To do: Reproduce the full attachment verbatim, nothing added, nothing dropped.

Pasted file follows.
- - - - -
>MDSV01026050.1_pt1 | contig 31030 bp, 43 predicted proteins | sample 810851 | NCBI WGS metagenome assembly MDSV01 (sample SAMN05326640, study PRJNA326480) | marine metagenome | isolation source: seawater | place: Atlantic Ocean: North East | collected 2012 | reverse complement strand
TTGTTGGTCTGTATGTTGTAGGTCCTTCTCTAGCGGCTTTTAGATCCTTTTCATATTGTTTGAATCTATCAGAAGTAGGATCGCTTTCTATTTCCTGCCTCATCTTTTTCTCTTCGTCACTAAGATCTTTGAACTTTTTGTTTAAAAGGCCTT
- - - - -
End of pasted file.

>MDSV01026050.1_pt1 | contig 31030 bp, 43 predicted proteins | sample 810851 | NCBI WGS metagenome assembly MDSV01 (sample SAMN05326640, study PRJNA326480) | marine metagenome | isolation source: seawater | place: Atlantic Ocean: North East | collected 2012 | reverse complement strand
TTGTTGGTCTGTATGTTGTAGGTCCTTCTCTAGCGGCTTTTAGATCCTTTTCATATTGTTTGAATCTATCAGAAGTAGGATCGCTTTCTATTTCCTGCCTCATCTTTTTCTCTTCGTCACTAAGATCTTTGAACTTTTTGTTTAAAAGGCCTT